This makes the generated truthy tests (if statements, and checks and or statements) a litle more verbose in the generated code.

Instance variables

Instance variables in Opal work just as expected. When ivars are set or retrieved on an object, they are set natively without the @ prefix. This allows real javascript identifiers to be used which is more efficient then accessing variables by string name.

@foo = 200
@foo  # => 200

@bar  # => nil

This gets compiled into: = 200;;   // => 200;   // => nil

The only point of warning is that when variables are used for the first time in ruby, they default to nil. In javascript, they default to undefined/null.

To keep things working in opal, ivars must be preset to nil before they can be used. In the top scope and other corner cases, this needs to be done on a per scope basis, which can add overhead.

To improve performance, once a class body is compiled, all ivars used within methods in that class are preset on the prototype of the class to be nil. This means that all known ivars are already set to nil, and this is done just once during the lifespan of the app.

class Foo
  def bar

  def woosh

This example gets compiled into something similar to:

(function() {
  function Foo(){}
  // ... = Foo.prototype.woosh = nil;

  Foo.prototype.$bar = function() {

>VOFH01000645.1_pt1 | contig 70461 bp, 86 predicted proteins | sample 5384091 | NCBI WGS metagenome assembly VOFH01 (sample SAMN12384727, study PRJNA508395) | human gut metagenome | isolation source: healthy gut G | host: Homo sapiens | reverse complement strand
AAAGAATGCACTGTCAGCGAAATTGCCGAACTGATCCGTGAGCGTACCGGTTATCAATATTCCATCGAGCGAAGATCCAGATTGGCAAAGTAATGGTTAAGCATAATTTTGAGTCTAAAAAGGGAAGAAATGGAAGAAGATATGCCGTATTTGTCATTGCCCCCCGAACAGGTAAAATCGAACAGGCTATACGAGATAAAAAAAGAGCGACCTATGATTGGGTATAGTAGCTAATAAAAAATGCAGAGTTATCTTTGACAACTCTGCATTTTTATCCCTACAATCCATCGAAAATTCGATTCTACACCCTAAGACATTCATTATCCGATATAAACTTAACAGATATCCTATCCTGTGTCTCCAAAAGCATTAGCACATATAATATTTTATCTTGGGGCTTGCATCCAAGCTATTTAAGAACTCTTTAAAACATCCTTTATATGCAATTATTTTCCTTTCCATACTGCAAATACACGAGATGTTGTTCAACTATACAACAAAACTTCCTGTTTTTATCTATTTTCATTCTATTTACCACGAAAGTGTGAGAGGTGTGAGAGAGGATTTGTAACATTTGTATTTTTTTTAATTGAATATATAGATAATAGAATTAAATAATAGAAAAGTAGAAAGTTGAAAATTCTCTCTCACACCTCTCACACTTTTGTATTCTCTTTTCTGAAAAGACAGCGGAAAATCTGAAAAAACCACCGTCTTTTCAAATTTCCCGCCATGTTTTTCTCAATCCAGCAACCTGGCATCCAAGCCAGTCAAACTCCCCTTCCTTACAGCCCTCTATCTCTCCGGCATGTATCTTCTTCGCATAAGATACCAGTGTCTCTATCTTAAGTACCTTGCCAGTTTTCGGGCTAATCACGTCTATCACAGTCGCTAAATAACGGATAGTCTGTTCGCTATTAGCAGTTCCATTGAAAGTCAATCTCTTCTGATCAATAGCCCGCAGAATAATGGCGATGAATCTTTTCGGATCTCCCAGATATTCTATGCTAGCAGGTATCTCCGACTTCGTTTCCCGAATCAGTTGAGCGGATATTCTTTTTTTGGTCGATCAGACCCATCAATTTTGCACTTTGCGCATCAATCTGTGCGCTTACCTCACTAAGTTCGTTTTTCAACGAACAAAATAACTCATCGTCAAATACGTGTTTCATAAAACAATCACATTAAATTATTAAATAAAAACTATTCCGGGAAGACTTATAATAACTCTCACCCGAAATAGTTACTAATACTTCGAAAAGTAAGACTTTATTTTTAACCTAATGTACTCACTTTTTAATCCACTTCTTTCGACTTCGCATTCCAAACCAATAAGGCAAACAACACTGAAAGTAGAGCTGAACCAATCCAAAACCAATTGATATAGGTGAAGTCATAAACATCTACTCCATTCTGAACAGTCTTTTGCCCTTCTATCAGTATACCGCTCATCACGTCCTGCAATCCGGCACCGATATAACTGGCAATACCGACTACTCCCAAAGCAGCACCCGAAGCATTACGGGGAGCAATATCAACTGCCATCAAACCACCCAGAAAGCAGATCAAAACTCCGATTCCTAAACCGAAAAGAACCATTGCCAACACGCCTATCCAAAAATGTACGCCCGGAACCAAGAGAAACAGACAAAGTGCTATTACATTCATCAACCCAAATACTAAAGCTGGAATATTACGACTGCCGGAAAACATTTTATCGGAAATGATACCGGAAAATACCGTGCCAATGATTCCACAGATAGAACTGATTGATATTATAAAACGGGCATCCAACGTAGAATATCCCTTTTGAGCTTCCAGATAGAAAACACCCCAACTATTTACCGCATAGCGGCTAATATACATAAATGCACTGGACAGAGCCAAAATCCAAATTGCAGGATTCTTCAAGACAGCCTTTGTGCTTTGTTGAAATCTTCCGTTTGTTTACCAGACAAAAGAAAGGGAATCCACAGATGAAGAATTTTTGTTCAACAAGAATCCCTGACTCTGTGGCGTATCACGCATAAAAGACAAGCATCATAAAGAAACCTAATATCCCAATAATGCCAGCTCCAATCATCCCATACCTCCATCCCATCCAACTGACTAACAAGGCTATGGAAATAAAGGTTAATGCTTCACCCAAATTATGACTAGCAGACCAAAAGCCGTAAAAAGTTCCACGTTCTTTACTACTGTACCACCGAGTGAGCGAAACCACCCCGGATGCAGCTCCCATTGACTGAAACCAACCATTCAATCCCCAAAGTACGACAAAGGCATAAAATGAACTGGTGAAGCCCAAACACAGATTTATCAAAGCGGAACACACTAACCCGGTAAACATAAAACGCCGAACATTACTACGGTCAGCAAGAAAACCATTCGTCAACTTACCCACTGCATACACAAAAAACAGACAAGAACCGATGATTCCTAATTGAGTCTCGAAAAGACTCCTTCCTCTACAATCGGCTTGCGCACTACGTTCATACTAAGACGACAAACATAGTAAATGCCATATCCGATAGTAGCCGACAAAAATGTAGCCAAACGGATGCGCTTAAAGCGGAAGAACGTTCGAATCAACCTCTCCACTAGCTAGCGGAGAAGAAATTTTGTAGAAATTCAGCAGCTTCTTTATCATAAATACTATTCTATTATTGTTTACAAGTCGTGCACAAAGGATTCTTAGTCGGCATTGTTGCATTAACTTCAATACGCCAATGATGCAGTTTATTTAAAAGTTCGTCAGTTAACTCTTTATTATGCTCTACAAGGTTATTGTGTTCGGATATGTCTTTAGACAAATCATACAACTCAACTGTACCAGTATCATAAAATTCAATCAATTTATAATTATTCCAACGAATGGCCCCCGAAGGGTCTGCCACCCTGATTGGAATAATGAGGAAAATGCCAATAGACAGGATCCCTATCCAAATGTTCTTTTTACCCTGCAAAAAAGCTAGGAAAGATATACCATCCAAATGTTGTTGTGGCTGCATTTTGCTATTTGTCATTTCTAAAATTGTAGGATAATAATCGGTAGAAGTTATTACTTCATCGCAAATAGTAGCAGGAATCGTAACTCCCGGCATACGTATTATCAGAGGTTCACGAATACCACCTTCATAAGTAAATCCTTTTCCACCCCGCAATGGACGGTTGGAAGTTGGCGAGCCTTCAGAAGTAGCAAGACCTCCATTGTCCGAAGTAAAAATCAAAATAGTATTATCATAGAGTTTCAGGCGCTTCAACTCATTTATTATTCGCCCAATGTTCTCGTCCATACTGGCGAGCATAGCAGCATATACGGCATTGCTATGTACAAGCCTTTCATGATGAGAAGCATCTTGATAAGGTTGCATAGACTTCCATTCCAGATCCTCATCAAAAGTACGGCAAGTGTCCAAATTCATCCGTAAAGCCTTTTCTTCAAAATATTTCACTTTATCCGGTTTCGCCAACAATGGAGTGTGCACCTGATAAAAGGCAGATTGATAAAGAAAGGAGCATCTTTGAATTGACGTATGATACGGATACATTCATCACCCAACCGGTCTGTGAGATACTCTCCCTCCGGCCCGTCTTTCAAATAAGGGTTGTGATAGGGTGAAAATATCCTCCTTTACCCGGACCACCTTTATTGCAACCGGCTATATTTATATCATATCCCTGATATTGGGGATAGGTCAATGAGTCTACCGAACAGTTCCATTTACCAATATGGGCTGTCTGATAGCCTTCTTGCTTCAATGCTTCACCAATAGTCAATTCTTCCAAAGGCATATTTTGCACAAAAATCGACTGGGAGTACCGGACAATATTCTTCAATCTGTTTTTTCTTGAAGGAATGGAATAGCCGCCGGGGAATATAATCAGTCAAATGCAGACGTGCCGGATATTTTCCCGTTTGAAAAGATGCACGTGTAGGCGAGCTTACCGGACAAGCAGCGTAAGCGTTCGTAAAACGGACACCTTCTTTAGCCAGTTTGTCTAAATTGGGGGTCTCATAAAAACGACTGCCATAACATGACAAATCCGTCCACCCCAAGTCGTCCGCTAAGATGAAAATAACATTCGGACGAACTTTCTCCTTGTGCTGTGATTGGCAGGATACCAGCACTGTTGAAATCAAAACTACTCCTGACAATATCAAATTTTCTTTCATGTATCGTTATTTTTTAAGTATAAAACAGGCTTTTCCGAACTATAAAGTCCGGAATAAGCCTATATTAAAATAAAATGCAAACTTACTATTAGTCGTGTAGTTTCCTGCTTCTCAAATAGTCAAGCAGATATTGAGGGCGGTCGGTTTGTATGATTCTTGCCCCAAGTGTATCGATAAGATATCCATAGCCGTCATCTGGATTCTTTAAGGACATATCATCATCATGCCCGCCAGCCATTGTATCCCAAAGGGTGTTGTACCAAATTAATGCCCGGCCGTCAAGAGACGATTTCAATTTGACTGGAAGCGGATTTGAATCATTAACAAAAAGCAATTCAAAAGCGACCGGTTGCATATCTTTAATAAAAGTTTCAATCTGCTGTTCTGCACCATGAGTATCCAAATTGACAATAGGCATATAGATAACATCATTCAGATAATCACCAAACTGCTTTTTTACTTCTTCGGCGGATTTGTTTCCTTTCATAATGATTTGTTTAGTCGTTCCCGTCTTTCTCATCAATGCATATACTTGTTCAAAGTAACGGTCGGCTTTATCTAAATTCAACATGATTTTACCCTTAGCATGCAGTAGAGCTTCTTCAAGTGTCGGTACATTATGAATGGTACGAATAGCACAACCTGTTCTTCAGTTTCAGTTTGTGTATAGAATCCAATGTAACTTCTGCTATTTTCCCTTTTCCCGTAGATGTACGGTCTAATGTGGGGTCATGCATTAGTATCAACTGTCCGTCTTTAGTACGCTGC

// etc ...

Interacting with javascript

Opal tries to interact as cleanly with javascript and its api as much as possible. Ruby arrays, strings, numbers, regexps, blocks and booleans are just javascript native equivalents. The only boxed core features are hashes and nil.

As most of the corelib deals with these low level details, opal provides a special syntax for inlining javascript code. This is done with x-strings or "backticks", as their ruby use has no useful translation in the browser.

# => "Opal: ruby to javascript compiler"

  console.log("ruby version is:");
  console.log(#{ OPAL_VERSION });

# => ruby version is:
# => 0.3.19

Even interpolations are supported, as seen here.

This feature of inlining code is used extensively, for example in Array#length:

class Array
  def length

X-Strings also have the ability to automatically return their value, as used by this example.

Compiled Files

As described above, a compiled ruby source gets generated into a string of javascript code that is wrapped inside an anonymous function. This looks similar to the following:

(function() {
  var nil = Opal.nil, self =;
  // generated code

Inside the function, nil is assigned to ensure a local copy is available, as well as all the helper methods used within the generated file. There is no return value from these functions as they are not used anywhere.

As a complete example, assuming the following code:

puts "foo"

This would compile directly into:

(function() {
  var nil = Opal.nil, self =;

Most of the helpers are no longer present as they are not used in this example.

Using compiled sources

If you write the generated code as above into a file app.js and add that to your HTML page, then it is obvious that "foo" would be written to the browser's console.


The opal corelib includes JSON support instead of treating it as an external lib. The JSON module provides the usual parsing methods.

JSON.parse '{"a": 10, "b": [1, 2, 3], "c": null}'
# => { "a" => 10, "b" => [1, 2, 3], "c" => nil }

Opal expects JSON to be present in the browser, so older browsers may require a shim (json2.js) to work with opal. Most mobile browsers and modern desktop browsers include json support natively.

Debugging and finding errors